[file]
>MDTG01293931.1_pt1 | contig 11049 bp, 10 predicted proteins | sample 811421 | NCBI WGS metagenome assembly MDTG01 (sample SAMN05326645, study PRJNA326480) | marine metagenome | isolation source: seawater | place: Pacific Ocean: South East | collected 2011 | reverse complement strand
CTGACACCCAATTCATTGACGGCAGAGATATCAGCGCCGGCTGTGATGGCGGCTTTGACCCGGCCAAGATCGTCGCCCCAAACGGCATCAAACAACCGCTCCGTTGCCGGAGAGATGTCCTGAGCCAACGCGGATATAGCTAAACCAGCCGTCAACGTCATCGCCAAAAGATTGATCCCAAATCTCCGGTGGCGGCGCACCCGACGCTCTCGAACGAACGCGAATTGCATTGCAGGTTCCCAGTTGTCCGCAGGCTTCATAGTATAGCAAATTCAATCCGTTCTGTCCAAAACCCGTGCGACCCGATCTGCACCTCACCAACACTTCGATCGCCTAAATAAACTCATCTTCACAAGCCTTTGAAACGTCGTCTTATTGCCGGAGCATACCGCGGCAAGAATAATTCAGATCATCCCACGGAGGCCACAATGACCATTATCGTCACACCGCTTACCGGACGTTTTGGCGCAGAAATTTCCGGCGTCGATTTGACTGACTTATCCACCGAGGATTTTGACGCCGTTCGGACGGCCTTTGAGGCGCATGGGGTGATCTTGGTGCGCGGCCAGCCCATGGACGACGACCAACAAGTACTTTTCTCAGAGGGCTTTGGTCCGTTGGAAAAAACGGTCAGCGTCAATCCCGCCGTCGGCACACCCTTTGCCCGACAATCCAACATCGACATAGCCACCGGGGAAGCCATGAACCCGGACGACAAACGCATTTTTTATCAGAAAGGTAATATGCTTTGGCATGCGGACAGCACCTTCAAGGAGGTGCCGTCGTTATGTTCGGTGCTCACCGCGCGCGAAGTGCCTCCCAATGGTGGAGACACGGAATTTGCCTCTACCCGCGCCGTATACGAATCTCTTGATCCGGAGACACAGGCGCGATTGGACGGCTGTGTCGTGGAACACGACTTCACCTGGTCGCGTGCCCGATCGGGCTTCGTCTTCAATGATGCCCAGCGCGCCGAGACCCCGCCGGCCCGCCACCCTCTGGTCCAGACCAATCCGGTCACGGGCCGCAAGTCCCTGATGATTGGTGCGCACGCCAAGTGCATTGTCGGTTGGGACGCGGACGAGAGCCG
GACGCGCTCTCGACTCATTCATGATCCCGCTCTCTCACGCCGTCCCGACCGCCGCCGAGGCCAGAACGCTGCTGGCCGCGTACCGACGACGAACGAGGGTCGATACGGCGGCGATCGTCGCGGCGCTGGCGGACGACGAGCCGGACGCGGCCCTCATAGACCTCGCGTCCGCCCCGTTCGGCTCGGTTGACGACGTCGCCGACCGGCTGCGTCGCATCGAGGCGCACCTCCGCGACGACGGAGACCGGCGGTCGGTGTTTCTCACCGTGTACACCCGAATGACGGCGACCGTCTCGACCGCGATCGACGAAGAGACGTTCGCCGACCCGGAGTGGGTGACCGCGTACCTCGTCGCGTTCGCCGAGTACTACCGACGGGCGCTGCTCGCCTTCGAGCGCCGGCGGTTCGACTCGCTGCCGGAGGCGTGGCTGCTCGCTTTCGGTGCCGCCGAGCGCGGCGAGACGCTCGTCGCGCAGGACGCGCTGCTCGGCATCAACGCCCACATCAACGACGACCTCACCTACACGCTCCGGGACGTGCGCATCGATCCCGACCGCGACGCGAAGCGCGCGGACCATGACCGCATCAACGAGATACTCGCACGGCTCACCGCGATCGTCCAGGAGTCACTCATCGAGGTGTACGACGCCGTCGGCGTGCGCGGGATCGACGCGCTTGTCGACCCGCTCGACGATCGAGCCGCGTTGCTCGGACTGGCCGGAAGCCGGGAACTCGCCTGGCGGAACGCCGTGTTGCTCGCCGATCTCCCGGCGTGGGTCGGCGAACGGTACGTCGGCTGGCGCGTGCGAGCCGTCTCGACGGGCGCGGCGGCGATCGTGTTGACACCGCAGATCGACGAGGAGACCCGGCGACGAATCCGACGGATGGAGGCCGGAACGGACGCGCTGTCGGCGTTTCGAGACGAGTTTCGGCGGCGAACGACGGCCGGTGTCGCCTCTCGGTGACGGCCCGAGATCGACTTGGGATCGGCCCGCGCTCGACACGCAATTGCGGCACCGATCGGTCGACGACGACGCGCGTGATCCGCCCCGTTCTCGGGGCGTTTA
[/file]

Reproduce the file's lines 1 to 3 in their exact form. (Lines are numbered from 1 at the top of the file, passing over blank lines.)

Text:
>MDTG01293931.1_pt1 | contig 11049 bp, 10 predicted proteins | sample 811421 | NCBI WGS metagenome assembly MDTG01 (sample SAMN05326645, study PRJNA326480) | marine metagenome | isolation source: seawater | place: Pacific Ocean: South East | collected 2011 | reverse complement strand
CTGACACCCAATTCATTGACGGCAGAGATATCAGCGCCGGCTGTGATGGCGGCTTTGACCCGGCCAAGATCGTCGCCCCAAACGGCATCAAACAACCGCTCCGTTGCCGGAGAGATGTCCTGAGCCAACGCGGATATAGCTAAACCAGCCGTCAACGTCATCGCCAAAAGATTGATCCCAAATCTCCGGTGGCGGCGCACCCGACGCTCTCGAACGAACGCGAATTGCATTGCAGGTTCCCAGTTGTCCGCAGGCTTCATAGTATAGCAAATTCAATCCGTTCTGTCCAAAACCCGTGCGACCCGATCTGCACCTCACCAACACTTCGATCGCCTAAATAAACTCATCTTCACAAGCCTTTGAAACGTCGTCTTATTGCCGGAGCATACCGCGGCAAGAATAATTCAGATCATCCCACGGAGGCCACAATGACCATTATCGTCACACCGCTTACCGGACGTTTTGGCGCAGAAATTTCCGGCGTCGATTTGACTGACTTATCCACCGAGGATTTTGACGCCGTTCGGACGGCCTTTGAGGCGCATGGGGTGATCTTGGTGCGCGGCCAGCCCATGGACGACGACCAACAAGTACTTTTCTCAGAGGGCTTTGGTCCGTTGGAAAAAACGGTCAGCGTCAATCCCGCCGTCGGCACACCCTTTGCCCGACAATCCAACATCGACATAGCCACCGGGGAAGCCATGAACCCGGACGACAAACGCATTTTTTATCAGAAAGGTAATATGCTTTGGCATGCGGACAGCACCTTCAAGGAGGTGCCGTCGTTATGTTCGGTGCTCACCGCGCGCGAAGTGCCTCCCAATGGTGGAGACACGGAATTTGCCTCTACCCGCGCCGTATACGAATCTCTTGATCCGGAGACACAGGCGCGATTGGACGGCTGTGTCGTGGAACACGACTTCACCTGGTCGCGTGCCCGATCGGGCTTCGTCTTCAATGATGCCCAGCGCGCCGAGACCCCGCCGGCCCGCCACCCTCTGGTCCAGACCAATCCGGTCACGGGCCGCAAGTCCCTGATGATTGGTGCGCACGCCAAGTGCATTGTCGGTTGGGACGCGGACGAGAGCCG
GACGCGCTCTCGACTCATTCATGATCCCGCTCTCTCACGCCGTCCCGACCGCCGCCGAGGCCAGAACGCTGCTGGCCGCGTACCGACGACGAACGAGGGTCGATACGGCGGCGATCGTCGCGGCGCTGGCGGACGACGAGCCGGACGCGGCCCTCATAGACCTCGCGTCCGCCCCGTTCGGCTCGGTTGACGACGTCGCCGACCGGCTGCGTCGCATCGAGGCGCACCTCCGCGACGACGGAGACCGGCGGTCGGTGTTTCTCACCGTGTACACCCGAATGACGGCGACCGTCTCGACCGCGATCGACGAAGAGACGTTCGCCGACCCGGAGTGGGTGACCGCGTACCTCGTCGCGTTCGCCGAGTACTACCGACGGGCGCTGCTCGCCTTCGAGCGCCGGCGGTTCGACTCGCTGCCGGAGGCGTGGCTGCTCGCTTTCGGTGCCGCCGAGCGCGGCGAGACGCTCGTCGCGCAGGACGCGCTGCTCGGCATCAACGCCCACATCAACGACGACCTCACCTACACGCTCCGGGACGTGCGCATCGATCCCGACCGCGACGCGAAGCGCGCGGACCATGACCGCATCAACGAGATACTCGCACGGCTCACCGCGATCGTCCAGGAGTCACTCATCGAGGTGTACGACGCCGTCGGCGTGCGCGGGATCGACGCGCTTGTCGACCCGCTCGACGATCGAGCCGCGTTGCTCGGACTGGCCGGAAGCCGGGAACTCGCCTGGCGGAACGCCGTGTTGCTCGCCGATCTCCCGGCGTGGGTCGGCGAACGGTACGTCGGCTGGCGCGTGCGAGCCGTCTCGACGGGCGCGGCGGCGATCGTGTTGACACCGCAGATCGACGAGGAGACCCGGCGACGAATCCGACGGATGGAGGCCGGAACGGACGCGCTGTCGGCGTTTCGAGACGAGTTTCGGCGGCGAACGACGGCCGGTGTCGCCTCTCGGTGACGGCCCGAGATCGACTTGGGATCGGCCCGCGCTCGACACGCAATTGCGGCACCGATCGGTCGACGACGACGCGCGTGATCCGCCCCGTTCTCGGGGCGTTTA